80% of Pakistanis’ wealth consists of residential properties: World Bank

Islamabad: According to a new World Bank study, Pakistani households accumulate considerable net worth, but overwhelmingly in the form of residential buildings, accounting for approximately 80% of the wealth generated by the age of 60 to 65.

Between the ages of 25 and 65, the average Pakistani household’s net worth increases by 60 months of consumption (5 years). Most of this gain comes from residential properties, whereas other forms of wealth, such as land, durables, business and agricultural values, and financial assets, remain stagnant over the life cycle. As a result, asset accumulation is slower early in life and accelerates between the ages of 40 and 65.

According to the study “Life Cycle Savings in a High-Informality Setting — Evidence from Pakistan,” released earlier this week, the combined forces of population aging, weakening family and village risk-sharing networks, and low formal pension coverage will make financing elderly consumption a significant challenge in the future.

The fact that households save predominantly on real estate and land indicates that this is a safe investment compared to other available possibilities. Moreover, according to the study, the housing may be a mechanism to store resources in the long run that cannot readily be stolen or seized by other family members.

According to the study, this could be due to a lack of access to safe, high-return, and trustworthy long-term saving mechanisms. In addition, participation in other types of savings might be hampered by a lack of financial literacy, numeracy, and familiarity with traditional banking institutions.

Pakistan has been significantly slower than other neighboring countries in expanding financial inclusion, and the report emphasized that these hurdles must be addressed.

 While safe housing is a highly illiquid asset, diverting resources away from short-term consumption smoothing. According to Findex, only 3% of persons aged 15 and up in Pakistan can rely on savings for emergency finances, while 49% think it is impossible to come up with emergency cash.

According to 41 percent of the population aged 15 and up, the primary source of emergency finances is family or friends; 25 percent borrow for medical expenses.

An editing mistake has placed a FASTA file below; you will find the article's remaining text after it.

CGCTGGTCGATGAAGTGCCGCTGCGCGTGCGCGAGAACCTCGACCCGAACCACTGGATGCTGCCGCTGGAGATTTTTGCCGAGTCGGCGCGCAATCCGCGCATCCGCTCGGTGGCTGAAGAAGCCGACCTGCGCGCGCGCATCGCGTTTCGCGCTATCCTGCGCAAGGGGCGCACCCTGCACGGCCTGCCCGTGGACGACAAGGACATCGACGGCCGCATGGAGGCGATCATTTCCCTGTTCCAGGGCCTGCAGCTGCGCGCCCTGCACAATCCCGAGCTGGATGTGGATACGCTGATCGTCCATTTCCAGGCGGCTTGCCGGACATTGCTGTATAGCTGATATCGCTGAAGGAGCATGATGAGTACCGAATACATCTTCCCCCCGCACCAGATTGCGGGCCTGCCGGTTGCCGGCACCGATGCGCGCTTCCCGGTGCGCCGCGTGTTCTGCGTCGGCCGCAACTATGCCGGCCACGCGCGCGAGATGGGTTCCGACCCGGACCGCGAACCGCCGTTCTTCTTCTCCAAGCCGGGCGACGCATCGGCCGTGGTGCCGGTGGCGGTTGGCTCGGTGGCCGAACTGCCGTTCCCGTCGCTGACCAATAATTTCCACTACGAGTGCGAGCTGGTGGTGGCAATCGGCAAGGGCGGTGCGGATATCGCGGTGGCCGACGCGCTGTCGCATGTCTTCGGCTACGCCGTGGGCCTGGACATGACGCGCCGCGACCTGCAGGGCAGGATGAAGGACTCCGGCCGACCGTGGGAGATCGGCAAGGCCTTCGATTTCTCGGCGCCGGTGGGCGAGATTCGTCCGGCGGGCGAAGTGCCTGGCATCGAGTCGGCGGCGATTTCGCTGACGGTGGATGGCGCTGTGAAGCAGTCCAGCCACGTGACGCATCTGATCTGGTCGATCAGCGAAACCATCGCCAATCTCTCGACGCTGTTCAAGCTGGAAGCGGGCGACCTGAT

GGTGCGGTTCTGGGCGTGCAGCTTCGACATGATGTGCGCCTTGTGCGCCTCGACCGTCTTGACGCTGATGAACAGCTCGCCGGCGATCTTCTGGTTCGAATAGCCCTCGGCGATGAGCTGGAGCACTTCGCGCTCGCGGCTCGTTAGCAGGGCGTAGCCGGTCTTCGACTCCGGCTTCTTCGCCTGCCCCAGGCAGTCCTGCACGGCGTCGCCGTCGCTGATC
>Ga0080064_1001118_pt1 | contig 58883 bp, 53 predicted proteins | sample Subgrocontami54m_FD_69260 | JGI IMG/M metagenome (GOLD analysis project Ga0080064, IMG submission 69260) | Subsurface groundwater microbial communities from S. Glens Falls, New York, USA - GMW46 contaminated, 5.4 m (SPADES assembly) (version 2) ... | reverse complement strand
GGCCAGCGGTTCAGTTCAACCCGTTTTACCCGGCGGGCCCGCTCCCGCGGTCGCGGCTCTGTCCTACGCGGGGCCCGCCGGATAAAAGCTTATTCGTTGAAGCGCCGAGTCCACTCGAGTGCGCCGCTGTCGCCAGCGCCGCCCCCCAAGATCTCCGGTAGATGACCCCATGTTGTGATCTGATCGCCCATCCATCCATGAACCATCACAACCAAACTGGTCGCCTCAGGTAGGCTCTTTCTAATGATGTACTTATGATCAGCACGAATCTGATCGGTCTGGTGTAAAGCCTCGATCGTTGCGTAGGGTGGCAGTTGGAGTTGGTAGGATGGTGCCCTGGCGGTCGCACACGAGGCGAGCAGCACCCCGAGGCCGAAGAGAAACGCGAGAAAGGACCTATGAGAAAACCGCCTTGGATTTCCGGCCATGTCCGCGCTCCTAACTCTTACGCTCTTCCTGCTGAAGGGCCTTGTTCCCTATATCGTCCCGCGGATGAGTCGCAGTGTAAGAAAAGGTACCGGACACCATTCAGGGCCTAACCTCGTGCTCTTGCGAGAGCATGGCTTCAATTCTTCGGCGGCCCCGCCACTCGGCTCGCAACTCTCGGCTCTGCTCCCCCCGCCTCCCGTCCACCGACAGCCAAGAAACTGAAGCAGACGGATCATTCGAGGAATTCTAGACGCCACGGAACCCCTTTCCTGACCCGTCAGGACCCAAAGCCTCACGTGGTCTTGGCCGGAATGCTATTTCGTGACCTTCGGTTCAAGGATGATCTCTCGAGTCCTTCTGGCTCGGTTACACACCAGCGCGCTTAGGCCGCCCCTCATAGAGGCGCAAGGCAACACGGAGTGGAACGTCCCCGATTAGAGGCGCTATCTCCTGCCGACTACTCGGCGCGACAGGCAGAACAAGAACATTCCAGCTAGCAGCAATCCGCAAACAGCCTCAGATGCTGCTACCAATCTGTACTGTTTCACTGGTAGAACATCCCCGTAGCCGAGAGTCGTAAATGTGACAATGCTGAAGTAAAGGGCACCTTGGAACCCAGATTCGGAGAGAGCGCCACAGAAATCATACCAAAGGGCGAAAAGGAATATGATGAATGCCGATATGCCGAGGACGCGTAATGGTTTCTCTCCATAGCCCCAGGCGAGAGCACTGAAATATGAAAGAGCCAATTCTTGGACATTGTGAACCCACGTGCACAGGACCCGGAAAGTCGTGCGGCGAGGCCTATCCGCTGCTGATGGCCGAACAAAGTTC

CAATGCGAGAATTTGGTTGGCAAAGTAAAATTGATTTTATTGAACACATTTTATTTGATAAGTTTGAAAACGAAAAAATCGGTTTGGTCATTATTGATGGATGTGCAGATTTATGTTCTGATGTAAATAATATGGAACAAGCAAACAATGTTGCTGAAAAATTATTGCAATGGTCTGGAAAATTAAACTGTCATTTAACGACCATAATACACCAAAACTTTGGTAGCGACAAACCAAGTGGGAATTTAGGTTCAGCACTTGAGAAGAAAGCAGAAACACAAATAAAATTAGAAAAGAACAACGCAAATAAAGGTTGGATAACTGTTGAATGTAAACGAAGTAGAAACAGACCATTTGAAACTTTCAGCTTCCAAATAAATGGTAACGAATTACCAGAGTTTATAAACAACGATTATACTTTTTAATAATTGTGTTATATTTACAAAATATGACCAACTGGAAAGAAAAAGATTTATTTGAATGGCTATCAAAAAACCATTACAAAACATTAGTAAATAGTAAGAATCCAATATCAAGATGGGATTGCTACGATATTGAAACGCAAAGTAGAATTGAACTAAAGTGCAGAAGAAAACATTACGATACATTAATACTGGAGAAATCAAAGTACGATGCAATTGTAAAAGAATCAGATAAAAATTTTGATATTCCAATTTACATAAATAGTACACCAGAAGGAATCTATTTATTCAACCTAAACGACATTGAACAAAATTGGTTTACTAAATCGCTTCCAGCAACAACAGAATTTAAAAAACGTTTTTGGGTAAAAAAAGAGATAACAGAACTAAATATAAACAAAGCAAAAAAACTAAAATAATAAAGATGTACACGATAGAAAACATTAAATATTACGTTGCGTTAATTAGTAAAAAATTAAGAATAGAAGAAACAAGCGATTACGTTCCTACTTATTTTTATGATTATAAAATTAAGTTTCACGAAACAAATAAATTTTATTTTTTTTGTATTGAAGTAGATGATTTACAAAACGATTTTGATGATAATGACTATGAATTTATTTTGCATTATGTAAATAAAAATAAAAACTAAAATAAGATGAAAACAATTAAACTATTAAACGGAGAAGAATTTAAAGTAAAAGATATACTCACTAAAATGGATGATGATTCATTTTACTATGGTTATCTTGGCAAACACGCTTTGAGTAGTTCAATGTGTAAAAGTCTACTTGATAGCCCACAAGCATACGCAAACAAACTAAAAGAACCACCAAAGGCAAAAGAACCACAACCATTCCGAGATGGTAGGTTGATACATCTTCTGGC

Policies that allow for increased use of real estate assets as collateral for borrowing through formal financial institutions might lower the requirement for precautionary liquid savings and free up resources for retirement savings. Such measures, however, may foster over-indebtedness and lead to evictions.

A lack of other safe, liquid savings forms can also limit self-employment’s earning potential. The self-employed are typically older than informal wage employees but have comparable levels of education. Almost half of the self-employed people have no formal education. Because most self-employed businesses are founded with their own money, the greater age of the self-employed may imply that the initial working years are spent accumulating start-up cash. According to Findex polls, only 11% of adults aged 15 and up borrow to start or build a business.

According to the study, increasing chances for safe long-term savings outside of housing through government-sponsored or subsidized old-age savings instruments could result in greater independence in the old life and less stress on younger families.

“We find that typical net worth accumulation accelerates midway through the working years, roughly around age forty,” according to the study.

While some of this accumulation may be due to inheritance patterns, we show that active saving likely plays a significant role around that time, household income growth begins to outpace household consumption growth, and the saving rate increases by 20 percentage points between the ages of 40 and 65.” This shows that programs that encourage formal saving may be most successful among people in that age group.